Deconstructing My Anti-Hero, Part 1 of 2

As I look at what makes characters interesting and addictive in RPGs, I have been looking at taking techniques from fiction and seeing what might apply. Character analysis is a big part of every literature student’s life from an early age, so why not leverage a similar approach for figuring out what works and what doesn’t for PCs and NPCs in a game setting?

I keep coming back to one of my own favorite PCs of the last decade – Didius Cato (“DC”). For some reason, that character just *worked* for me. So taking an objective look at the character, I can come up with observations such as:

  • deconstructHe was an anti-hero. And though he exhibited behavior that might be construed as “good” or “heroic” (trying to free the slaves in a world based on Ancient Rome), his motivations were all internal.
  • Motivation-wise, everything stemmed from his treatment growing up as a slave in captivity. He was born a slave. He still sees himself as an escaped slave, not as a freeman. Seeing other slaves drove him into a frenzy and he was unable to resist the urge to free them, which usually caused more problems for the newly escaped folks than it solved, often leading to their imminent demise at the hands of angered slave owners.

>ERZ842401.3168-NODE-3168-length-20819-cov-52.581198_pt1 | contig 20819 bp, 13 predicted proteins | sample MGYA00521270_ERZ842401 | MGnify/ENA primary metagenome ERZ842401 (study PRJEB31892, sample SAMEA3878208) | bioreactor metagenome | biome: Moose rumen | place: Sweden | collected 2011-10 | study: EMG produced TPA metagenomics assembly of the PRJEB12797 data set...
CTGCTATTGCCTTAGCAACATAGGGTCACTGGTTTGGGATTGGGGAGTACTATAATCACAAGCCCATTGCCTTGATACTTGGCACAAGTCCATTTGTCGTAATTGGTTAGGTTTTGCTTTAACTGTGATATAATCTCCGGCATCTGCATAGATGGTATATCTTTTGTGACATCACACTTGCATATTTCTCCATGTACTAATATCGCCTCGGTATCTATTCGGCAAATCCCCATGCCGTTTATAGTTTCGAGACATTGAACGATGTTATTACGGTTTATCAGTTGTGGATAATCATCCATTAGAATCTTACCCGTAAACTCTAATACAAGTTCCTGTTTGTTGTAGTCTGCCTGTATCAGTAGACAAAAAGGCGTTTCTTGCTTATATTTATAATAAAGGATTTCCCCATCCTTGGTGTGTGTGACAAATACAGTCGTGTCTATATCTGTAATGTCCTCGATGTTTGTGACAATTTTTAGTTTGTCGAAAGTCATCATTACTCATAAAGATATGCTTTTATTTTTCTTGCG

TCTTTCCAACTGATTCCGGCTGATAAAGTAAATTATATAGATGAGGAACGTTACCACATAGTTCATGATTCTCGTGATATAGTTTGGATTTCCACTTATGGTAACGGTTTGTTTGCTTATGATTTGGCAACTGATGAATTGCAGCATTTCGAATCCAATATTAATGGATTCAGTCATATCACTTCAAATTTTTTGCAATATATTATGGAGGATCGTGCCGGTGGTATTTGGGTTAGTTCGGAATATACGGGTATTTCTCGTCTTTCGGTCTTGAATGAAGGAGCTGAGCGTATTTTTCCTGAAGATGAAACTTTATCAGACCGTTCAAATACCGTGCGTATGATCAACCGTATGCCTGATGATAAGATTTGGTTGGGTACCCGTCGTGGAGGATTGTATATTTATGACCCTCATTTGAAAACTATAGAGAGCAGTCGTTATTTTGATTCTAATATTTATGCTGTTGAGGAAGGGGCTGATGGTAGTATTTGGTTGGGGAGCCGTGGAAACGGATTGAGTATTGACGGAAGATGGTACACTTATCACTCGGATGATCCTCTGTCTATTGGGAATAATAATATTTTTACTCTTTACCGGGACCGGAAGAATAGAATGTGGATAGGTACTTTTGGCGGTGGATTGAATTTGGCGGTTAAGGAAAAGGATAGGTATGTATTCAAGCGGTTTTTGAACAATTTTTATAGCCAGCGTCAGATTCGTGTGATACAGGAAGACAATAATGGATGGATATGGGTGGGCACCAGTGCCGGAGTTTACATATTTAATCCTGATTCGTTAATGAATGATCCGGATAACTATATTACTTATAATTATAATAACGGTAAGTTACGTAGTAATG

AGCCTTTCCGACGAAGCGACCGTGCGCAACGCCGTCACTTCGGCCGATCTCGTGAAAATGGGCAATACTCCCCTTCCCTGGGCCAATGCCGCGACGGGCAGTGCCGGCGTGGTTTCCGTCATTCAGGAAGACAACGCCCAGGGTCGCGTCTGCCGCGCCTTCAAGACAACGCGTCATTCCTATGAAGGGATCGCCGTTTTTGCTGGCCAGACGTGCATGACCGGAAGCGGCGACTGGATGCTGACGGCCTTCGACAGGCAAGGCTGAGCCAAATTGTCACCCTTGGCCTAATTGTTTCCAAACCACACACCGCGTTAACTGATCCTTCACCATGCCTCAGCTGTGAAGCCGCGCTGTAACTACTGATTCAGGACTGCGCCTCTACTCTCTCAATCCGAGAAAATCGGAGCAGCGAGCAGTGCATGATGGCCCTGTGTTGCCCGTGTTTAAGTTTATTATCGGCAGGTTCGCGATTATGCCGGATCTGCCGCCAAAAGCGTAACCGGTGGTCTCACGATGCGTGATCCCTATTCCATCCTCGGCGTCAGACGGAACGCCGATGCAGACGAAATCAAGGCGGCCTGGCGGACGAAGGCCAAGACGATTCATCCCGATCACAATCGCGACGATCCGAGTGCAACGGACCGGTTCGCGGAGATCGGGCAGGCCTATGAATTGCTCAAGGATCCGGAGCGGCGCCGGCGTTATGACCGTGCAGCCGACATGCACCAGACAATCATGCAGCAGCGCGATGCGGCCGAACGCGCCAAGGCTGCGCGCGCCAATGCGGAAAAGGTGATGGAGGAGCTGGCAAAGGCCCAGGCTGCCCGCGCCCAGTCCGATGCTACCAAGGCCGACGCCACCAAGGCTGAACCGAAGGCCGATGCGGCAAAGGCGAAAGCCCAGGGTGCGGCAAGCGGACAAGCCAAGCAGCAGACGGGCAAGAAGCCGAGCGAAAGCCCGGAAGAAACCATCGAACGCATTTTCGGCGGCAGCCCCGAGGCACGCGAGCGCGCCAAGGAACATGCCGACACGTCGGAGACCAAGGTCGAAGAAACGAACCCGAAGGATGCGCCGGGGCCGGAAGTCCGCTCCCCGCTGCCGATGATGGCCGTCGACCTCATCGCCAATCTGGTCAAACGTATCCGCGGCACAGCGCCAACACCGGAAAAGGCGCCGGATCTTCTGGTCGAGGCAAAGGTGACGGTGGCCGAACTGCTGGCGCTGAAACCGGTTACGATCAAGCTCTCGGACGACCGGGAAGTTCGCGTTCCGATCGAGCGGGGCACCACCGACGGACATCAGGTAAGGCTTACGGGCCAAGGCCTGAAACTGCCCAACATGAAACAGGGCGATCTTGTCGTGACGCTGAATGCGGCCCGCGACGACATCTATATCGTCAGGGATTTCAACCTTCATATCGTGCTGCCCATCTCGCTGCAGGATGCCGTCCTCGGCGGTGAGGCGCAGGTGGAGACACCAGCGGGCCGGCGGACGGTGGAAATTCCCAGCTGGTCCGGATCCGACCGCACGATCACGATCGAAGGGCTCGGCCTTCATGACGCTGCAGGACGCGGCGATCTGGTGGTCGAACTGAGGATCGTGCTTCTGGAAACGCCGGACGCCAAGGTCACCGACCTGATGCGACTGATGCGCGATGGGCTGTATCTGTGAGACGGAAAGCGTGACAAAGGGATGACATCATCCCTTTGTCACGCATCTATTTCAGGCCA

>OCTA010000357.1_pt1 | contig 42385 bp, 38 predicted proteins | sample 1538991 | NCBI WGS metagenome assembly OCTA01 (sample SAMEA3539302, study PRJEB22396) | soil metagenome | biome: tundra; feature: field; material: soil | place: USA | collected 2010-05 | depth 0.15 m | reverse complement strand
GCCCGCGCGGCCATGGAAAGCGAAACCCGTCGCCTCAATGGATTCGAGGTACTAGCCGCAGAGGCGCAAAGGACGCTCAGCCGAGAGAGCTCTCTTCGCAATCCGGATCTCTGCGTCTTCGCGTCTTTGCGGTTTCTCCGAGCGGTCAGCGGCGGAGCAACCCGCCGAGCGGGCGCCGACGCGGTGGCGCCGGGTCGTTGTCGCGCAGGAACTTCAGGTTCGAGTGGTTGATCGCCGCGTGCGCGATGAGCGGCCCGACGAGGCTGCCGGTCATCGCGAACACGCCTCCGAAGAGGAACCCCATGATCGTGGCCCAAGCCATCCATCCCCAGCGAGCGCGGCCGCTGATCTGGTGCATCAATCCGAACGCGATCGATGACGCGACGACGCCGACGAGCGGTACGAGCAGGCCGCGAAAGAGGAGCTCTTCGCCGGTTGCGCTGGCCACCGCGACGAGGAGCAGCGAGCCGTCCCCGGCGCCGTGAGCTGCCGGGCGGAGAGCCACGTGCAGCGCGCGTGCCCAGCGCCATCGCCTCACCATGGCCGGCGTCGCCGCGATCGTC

• The frenzy would manifest as a random die roll. Would he give in or hold strong against the urge to kill the slavers in the market and free the oppressed? Well, it was 50/50. Sometimes it was worse. It depended on how I was feeling as a player that day about how conflicted DC was about the situation. Far too often the craziness would win out over any self control and the other players would have to bail him out.
  • He was conflicted as an escaped slave. He wanted to stay behind the scenes but found himself causing massive amounts of trouble publicly any time he was near the slave market or in public. If captured, he would likely be returned to his prior owner and executed, or at the very least tortured. This led to many elaborate disguises (using items such as the Hat of Disguise in 3.5e).
  • The disguises also served to hide his many visible scars from casual observers. The use of a hat, scarf, and gloves were not mere affectations, but served to cover scars on/around his neck and on his hands and wrists from years of shackles and chains. Again, this reinforced his need to stay out of the public eye as much as possible and not even reveal his dark past to any “friends.”
  • Because of his status as a fugitive, he tended not to reveal his past as a slave to anyone willingly. Of course, he wasn’t all that bright so sometimes such facts would slip out and his companions would piece together parts of his history, then prodding to reveal more.

Based on these few facts, I can ascertain that the knowledge of the character’s past as well as his inner motivations and outer behavior and actions played a huge part in how successful this character was for me.

How can we take those aspects and work them into a framework for creating more effective NPCs for a particular setting?

Let’s look at that in the next post…

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